Alex DeBrincat, Kirby Dach ‘shocked’ by trades away from Blackhawks

MONTREAL –Alex DeBrincat saw himself as a Blackhawk.

Since joining the NHL, he always had, and he figured he always would. It was that simple.

“I was ready to be in Chicago for a long time,” DeBrincat said Friday. “That was just the way I thought about it. I’ve never been traded before in any league. I kind of stick to the same teams for the most part.”

Then Thursday came, and suddenly DeBrincat was no longer a Blackhawk but rather a Senator.

Indeed, the trade speculation over recent weeks, leading up to the deal that shipped the 24-year-old forward to Ottawa for three draft picks (including seventh overall), blindsided DeBrincat just as much as everyone else.

“The immediatereactionwas just shock,” he said. “I saw some rumors and stuff, but until it actually happens, it doesn’t really hit you.”

Just three hours later, Kirby Dach –who didn’t even have the benefit of being desensitized by rumors in recent weeks, as his name wasn’t discussed whatsoever until Thursday — felt the exact same emotion.

He barely had time to process the news before NHL commissioner Gary Bettman announced at the draft Dach’s move to the Canadiens for two more picks, including 13th overall.

“I got the phone call five minutes before it was announced,” Dach said Friday. “I was actually on my way into the rink to go skate. It was a bit shocking.

“There was always those things about ‘Cat’…that he was [being] shopped around. But I didn’t really hear my name until the middle of summer. We knew we were going into a rebuild — they were very open and honest with us about that — and obviously they felt like they needed to go in a different direction with ‘Cat’ and I. It’s a business, there’s nothing else to it. You’ve just got to move on.”

Dach accurately described his three-year Hawks tenure as full of “ups and downs,” and it makes sense that a change of scenery could help him.

A fresh start with fans supporting him and greater wisdom about how to approach the game could help him finally translate his diverse skills into consistent, impactful play. He called Montreal “a place I can flourish.”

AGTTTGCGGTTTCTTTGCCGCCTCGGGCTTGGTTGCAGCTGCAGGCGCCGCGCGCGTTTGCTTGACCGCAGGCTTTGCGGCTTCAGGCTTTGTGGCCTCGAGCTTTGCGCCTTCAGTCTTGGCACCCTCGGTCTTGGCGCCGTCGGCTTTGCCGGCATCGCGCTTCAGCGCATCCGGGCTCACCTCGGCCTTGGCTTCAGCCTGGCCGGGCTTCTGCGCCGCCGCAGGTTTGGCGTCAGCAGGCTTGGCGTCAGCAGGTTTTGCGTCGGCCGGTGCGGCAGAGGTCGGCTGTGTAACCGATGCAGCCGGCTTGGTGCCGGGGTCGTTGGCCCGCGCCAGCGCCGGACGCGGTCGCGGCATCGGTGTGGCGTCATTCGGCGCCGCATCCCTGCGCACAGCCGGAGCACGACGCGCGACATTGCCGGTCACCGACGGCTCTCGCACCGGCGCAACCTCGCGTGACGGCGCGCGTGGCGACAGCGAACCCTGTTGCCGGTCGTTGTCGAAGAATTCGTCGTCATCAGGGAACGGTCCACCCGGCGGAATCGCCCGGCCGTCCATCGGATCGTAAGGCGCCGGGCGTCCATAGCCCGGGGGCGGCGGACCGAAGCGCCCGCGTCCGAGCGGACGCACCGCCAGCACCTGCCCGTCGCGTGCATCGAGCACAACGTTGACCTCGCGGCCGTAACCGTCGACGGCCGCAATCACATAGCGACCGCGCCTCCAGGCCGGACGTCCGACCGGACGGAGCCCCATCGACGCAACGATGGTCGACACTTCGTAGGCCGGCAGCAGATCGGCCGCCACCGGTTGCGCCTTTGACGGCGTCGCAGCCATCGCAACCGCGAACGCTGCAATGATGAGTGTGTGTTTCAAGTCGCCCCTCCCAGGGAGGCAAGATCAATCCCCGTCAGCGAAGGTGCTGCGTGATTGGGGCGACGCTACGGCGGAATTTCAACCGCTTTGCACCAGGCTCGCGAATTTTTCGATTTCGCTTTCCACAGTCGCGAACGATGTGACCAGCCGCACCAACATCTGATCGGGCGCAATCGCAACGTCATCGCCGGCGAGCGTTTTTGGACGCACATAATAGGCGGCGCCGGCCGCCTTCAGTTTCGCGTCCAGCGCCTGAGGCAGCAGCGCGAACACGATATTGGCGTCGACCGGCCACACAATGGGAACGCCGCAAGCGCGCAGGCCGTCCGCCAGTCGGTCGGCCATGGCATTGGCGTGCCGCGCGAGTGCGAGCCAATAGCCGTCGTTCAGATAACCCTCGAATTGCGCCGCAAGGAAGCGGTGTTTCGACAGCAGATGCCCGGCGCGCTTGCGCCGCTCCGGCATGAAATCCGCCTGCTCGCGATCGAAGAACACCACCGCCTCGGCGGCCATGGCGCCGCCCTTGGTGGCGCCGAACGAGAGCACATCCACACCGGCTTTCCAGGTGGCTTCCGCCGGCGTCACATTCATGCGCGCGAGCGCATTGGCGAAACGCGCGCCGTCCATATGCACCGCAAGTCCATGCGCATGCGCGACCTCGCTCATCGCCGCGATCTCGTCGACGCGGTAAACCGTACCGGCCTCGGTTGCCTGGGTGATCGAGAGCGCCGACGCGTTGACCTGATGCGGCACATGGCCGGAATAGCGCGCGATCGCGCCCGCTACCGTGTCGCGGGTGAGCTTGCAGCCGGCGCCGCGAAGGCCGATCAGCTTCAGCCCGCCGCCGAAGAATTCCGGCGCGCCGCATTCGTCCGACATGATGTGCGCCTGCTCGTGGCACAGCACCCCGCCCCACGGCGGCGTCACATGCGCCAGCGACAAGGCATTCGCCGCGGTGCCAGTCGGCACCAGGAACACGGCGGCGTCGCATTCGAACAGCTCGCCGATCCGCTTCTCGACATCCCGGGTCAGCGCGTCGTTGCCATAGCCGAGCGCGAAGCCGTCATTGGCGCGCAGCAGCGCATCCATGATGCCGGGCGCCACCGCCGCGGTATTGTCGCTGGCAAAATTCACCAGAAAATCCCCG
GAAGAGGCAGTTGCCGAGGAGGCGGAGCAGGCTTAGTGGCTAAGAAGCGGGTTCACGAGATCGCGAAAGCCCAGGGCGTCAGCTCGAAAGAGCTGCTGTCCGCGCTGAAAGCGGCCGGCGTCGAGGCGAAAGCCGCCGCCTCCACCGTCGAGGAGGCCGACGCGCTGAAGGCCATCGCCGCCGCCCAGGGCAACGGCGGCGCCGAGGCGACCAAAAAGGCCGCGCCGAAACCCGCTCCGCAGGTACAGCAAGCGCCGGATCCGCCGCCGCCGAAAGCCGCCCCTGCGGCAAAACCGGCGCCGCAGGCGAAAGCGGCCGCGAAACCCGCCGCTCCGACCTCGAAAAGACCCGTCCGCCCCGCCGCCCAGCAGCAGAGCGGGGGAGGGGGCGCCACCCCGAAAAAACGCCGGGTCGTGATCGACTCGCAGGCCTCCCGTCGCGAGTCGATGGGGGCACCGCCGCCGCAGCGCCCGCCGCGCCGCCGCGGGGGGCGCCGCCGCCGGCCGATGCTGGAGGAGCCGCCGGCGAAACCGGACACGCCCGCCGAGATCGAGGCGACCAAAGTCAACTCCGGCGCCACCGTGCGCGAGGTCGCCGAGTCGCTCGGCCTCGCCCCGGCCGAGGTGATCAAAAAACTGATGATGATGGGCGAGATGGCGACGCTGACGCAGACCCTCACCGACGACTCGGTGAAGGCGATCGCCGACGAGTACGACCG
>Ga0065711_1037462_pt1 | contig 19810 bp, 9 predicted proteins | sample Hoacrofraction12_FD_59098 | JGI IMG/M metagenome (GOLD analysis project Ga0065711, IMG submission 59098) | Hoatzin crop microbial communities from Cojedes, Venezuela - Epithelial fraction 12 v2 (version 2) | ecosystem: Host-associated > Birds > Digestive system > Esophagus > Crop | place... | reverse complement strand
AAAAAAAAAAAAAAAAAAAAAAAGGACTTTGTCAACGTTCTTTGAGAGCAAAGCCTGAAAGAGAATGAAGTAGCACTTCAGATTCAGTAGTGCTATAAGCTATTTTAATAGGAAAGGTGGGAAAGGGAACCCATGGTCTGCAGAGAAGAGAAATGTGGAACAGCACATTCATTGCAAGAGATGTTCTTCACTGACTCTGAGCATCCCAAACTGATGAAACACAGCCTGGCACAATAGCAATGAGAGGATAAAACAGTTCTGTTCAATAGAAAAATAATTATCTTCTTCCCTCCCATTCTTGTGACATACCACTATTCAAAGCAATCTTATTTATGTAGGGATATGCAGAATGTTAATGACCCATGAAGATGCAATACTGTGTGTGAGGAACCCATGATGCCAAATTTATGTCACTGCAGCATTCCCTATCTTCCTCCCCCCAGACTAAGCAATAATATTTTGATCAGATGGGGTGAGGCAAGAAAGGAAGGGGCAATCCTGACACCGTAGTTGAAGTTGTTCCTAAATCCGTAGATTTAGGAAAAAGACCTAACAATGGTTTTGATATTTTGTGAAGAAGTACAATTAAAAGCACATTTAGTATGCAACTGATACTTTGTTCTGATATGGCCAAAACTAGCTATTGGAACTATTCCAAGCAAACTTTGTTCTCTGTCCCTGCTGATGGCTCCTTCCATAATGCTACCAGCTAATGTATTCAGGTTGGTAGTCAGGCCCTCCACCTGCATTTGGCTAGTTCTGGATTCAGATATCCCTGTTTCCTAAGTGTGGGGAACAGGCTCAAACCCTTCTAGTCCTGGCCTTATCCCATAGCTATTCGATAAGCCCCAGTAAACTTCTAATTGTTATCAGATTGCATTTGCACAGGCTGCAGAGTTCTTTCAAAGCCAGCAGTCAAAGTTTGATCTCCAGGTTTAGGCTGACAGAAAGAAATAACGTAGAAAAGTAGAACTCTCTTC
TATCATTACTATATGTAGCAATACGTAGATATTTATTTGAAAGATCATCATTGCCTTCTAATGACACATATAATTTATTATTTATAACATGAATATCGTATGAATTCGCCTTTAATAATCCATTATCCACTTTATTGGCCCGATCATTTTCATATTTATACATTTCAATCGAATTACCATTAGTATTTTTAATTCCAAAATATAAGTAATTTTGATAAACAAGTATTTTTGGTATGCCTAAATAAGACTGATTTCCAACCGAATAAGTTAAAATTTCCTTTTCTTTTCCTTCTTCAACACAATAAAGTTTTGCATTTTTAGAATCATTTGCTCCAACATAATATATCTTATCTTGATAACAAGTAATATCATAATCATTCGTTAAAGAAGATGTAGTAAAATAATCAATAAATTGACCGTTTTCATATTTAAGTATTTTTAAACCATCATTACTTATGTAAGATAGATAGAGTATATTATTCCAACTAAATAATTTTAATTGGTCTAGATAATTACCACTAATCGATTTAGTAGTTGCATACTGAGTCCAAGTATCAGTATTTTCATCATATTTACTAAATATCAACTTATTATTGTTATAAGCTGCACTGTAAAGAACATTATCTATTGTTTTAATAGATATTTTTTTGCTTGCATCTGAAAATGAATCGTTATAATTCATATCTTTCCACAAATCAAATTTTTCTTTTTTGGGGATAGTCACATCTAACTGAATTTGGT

In DeBrincat’s case, however, it’s difficult to imagine him thriving anywhere more than he did in Chicago.

The Michigander arrived in 2017 as an already elite shooter, but he grew over time to also be an all-around dynamic offensive weapon, a tenacious back-checker and penalty killer, a locker-room leader, a husband and father and, truly, a post-Stanley-Cup-era face of the Hawks franchise.

He genuinely appeared on track for a career arc comparable to Patrick Kane. Only six players in Hawks franchise history have recorded more than 300 points in their first five seasons; Kane and DeBrincat are two of them.

“[Patrick] teaches you that work ethic you need to be the best,” DeBrincat said. “He’s a competitive guy just like me, and we’ve had a couple battles in the past, but he’s a great friend to me.”

Just as heartbreakingly, he sounded fully bought in to the Hawks’ rebuilding plans and committed to guiding the team through the coming years of struggles –in spite of the fact he’d already endured five seasons of losing records.

But that is one silver lining of the trade, which DeBrincat recognized Friday: he’ll finally get to play “meaningful games” again.

The Senators are ascending quickly and boast a number of talented, young forwards, many of which have already reached out to DeBrincat. Shane Pinto offered to cede to him No. 12, his number previously with the Hawks, which he accepted.

“It’s a new adventure for me,” DeBrincat said. “It’s tough because I have so many friends in Chicago, but…hopefully I’m scoring goals on them in no time.”

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